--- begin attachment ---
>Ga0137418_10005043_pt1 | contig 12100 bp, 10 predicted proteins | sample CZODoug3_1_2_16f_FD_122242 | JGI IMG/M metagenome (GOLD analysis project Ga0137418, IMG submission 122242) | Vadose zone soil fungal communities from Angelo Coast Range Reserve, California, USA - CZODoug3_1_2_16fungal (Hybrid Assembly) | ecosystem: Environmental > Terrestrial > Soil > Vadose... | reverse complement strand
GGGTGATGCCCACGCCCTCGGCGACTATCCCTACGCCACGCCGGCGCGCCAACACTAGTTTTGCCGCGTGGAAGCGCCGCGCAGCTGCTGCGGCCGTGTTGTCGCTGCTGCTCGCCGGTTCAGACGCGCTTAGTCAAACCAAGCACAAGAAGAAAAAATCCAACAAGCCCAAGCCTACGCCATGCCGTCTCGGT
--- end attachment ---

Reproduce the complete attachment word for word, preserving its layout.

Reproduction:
>Ga0137418_10005043_pt1 | contig 12100 bp, 10 predicted proteins | sample CZODoug3_1_2_16f_FD_122242 | JGI IMG/M metagenome (GOLD analysis project Ga0137418, IMG submission 122242) | Vadose zone soil fungal communities from Angelo Coast Range Reserve, California, USA - CZODoug3_1_2_16fungal (Hybrid Assembly) | ecosystem: Environmental > Terrestrial > Soil > Vadose... | reverse complement strand
GGGTGATGCCCACGCCCTCGGCGACTATCCCTACGCCACGCCGGCGCGCCAACACTAGTTTTGCCGCGTGGAAGCGCCGCGCAGCTGCTGCGGCCGTGTTGTCGCTGCTGCTCGCCGGTTCAGACGCGCTTAGTCAAACCAAGCACAAGAAGAAAAAATCCAACAAGCCCAAGCCTACGCCATGCCGTCTCGGT